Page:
Nonsense. This is like weapons manufacturers bemoaning peace and stability. They just need feuds for income. In absence of conflict, they’ll try to create some.

PTAB was also mentioned by Marie McKiernan the other day. This is being cited by the patent microcosm, including high-profile PTAB bashers. To quote:

As we discussed in May, PTAB decisions are a primary source for guidance regarding what constitutes a “printed publication” under § 102, because the PTAB faces the issue so frequently. Since that post, the PTAB has continued to define the scope of what is or is not a printed publication. In most instances, where the issue was contested, the PTAB found the petitioner failed to prove a document was a printed publication.

[...]

These PTAB decisions serve as an invaluable source of guidance for an issue often commonly contested before the PTAB, and their lesson continues to be that more evidence should be provided. In many instances, although the petitioner provides some evidence pointing toward the public accessibility of the alleged prior art, the evidence falls short of demonstrating that the document is a “printed publication.” When it comes to proving that a reference is a printed publication before the PTAB, less is not more.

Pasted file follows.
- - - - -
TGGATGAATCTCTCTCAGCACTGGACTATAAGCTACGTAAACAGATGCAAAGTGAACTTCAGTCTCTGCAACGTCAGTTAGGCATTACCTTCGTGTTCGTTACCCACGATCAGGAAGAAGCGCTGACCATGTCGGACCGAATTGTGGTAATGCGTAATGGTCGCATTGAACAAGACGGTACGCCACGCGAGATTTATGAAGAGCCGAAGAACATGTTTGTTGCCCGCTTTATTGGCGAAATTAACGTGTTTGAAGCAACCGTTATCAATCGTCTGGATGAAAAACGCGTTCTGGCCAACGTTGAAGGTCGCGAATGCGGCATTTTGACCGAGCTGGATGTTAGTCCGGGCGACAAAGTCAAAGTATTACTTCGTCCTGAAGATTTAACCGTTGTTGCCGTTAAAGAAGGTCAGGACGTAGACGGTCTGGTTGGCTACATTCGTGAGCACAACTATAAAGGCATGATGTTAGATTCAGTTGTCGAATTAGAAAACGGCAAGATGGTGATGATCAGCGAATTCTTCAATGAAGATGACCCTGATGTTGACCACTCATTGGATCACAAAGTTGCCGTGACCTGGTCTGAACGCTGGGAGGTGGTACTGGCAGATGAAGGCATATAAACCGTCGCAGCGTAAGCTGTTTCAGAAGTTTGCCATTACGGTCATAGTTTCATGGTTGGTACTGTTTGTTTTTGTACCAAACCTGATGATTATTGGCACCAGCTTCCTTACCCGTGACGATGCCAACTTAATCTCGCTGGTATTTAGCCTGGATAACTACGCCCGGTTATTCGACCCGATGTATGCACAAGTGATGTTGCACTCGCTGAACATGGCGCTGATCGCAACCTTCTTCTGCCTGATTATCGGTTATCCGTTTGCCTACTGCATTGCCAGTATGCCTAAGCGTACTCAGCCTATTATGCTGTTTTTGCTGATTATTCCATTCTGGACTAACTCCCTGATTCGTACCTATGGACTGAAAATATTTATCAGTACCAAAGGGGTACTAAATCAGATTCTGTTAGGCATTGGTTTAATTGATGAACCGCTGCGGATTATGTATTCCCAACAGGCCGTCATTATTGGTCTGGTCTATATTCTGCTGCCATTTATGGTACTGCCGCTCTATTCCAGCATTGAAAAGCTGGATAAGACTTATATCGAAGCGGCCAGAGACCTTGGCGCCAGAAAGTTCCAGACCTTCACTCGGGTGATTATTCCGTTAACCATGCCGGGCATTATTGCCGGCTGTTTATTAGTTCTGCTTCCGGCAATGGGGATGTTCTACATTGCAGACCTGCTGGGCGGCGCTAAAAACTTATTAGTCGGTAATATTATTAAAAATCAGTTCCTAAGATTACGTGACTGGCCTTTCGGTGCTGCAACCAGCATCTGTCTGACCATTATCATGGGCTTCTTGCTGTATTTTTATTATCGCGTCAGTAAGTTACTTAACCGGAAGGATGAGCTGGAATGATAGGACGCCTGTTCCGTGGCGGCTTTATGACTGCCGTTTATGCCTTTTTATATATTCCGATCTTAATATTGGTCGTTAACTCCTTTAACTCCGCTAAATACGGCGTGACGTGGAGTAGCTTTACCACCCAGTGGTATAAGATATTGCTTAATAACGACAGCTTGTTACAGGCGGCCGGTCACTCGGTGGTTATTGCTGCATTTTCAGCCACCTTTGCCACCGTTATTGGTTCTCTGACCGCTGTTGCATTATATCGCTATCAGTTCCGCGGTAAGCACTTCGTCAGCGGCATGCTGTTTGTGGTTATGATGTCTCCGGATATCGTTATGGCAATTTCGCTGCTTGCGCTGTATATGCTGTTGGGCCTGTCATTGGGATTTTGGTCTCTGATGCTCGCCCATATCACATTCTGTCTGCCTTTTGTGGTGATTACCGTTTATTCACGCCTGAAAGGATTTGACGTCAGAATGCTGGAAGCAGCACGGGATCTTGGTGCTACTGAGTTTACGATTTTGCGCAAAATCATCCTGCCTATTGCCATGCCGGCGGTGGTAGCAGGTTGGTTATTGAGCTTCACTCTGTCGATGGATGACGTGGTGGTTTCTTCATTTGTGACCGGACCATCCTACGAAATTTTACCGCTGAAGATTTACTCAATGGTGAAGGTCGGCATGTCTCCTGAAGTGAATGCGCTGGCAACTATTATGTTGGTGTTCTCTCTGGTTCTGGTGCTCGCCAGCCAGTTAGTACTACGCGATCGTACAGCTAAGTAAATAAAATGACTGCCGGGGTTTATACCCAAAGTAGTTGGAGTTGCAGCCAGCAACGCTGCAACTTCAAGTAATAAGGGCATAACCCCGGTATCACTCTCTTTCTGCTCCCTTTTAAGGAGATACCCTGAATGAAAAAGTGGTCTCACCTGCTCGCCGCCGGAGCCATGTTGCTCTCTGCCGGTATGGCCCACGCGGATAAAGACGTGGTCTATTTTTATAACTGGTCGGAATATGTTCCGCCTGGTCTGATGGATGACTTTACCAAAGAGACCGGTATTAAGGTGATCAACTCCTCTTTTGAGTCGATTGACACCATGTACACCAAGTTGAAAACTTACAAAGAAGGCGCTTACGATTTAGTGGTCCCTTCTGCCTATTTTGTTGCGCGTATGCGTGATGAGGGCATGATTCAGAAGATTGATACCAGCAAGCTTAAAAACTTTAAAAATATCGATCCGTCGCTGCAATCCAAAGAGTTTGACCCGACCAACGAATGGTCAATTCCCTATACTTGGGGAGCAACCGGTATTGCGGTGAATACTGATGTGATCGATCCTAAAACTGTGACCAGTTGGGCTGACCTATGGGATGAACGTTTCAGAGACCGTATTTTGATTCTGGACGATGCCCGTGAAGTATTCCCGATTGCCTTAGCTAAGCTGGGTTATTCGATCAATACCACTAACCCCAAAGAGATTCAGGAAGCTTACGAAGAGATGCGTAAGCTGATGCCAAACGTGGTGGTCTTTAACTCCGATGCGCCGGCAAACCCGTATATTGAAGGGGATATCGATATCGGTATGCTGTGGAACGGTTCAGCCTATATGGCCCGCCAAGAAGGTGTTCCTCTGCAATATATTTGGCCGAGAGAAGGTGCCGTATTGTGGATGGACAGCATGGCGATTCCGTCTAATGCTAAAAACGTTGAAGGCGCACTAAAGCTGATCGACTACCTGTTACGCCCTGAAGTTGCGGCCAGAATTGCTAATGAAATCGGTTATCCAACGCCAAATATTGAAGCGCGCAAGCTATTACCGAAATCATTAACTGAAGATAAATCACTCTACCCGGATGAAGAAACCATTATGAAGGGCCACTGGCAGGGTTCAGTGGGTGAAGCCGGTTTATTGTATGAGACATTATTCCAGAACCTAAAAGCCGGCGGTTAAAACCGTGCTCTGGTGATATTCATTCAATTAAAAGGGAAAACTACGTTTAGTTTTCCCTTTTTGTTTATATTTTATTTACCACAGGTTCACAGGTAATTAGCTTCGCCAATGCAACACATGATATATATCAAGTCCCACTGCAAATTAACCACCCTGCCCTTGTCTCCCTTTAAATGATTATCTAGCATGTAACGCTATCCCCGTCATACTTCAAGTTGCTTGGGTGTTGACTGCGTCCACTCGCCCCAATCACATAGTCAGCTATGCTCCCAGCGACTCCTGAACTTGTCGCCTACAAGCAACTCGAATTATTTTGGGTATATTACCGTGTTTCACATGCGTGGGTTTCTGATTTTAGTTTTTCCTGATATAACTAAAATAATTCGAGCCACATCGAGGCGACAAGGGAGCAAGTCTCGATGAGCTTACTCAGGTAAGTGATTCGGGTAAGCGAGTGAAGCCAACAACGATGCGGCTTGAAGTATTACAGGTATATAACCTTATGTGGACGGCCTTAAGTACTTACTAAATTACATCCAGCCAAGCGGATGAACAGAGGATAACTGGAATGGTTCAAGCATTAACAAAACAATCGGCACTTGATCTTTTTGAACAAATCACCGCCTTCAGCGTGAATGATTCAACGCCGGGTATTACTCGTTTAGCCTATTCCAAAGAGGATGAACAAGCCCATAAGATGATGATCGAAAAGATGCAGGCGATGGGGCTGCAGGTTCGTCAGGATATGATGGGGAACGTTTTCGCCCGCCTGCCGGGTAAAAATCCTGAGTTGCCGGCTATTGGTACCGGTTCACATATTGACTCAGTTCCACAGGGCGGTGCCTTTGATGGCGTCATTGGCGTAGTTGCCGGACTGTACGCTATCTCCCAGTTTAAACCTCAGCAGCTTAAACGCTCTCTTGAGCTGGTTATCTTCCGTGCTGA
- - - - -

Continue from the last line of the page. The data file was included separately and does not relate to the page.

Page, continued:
Parties should take heed of the PTAB’s approach. Before filing their petitions, petitioners must think of all potential avenues of dissemination to connect all the dots between the prior art, its publication, and how that translates into public accessibility. Patent owners should not shy away from attacking petitioners’ evidence.

Owners? Attacking? Seriously biased spin.

PTAB bashing is in some sense akin to Battistelli’s attacks on the Boards. It’s intended to help reduce the patentability bar and facilitate more feuds (something a system like UPC would depend on).

PTAB bashers have also promoted these lies from the American Enterprise Institute (even the headline a lie, suggestive of outcome that won’t happen). The American Enterprise Institute is basically a pressure group for the maximalists; it’s just cleverly named. It cites Watchtroll as its source. That’s like Daily Caller citing Fox News. Here is what it says about Oil States: “So how will the case shake out? It’s difficult to tell at this stage, but Gene Quinn of IP Watchdog asserted after the argument that “a 9-0 decision that ratifies the constitutionality of IPR proceedings seems quite unlikely.” And a panel he interrogated also sounded divided. We’ll likely have to wait until June for the ruling, but Patent Office trials now seem more endangered than before.”

Not by a long shot. Even patent professionals are already accepting that SCOTUS, based on the hearings so far, leans towards PTAB.

Sadly, PTAB bashing continues to thrive in blogs of such extremists, whereas companies which create products are mostly apathetic and silent. The media is therefore dominated by PTAB-hostile voices, sometimes even a bunch of cowboys.